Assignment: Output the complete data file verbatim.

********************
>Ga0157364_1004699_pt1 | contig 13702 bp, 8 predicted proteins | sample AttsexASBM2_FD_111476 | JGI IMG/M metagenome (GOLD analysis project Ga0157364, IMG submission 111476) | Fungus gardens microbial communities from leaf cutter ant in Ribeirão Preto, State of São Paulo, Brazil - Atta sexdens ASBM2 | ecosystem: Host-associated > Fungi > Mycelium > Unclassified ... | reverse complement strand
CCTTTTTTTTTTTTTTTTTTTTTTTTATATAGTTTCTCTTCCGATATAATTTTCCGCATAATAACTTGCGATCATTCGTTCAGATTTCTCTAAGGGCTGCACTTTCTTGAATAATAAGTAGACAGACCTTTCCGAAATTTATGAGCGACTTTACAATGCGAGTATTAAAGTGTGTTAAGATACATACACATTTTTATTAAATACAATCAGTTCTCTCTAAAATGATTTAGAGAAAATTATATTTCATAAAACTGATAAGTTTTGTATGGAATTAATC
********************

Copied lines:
>Ga0157364_1004699_pt1 | contig 13702 bp, 8 predicted proteins | sample AttsexASBM2_FD_111476 | JGI IMG/M metagenome (GOLD analysis project Ga0157364, IMG submission 111476) | Fungus gardens microbial communities from leaf cutter ant in Ribeirão Preto, State of São Paulo, Brazil - Atta sexdens ASBM2 | ecosystem: Host-associated > Fungi > Mycelium > Unclassified ... | reverse complement strand
CCTTTTTTTTTTTTTTTTTTTTTTTTATATAGTTTCTCTTCCGATATAATTTTCCGCATAATAACTTGCGATCATTCGTTCAGATTTCTCTAAGGGCTGCACTTTCTTGAATAATAAGTAGACAGACCTTTCCGAAATTTATGAGCGACTTTACAATGCGAGTATTAAAGTGTGTTAAGATACATACACATTTTTATTAAATACAATCAGTTCTCTCTAAAATGATTTAGAGAAAATTATATTTCATAAAACTGATAAGTTTTGTATGGAATTAATC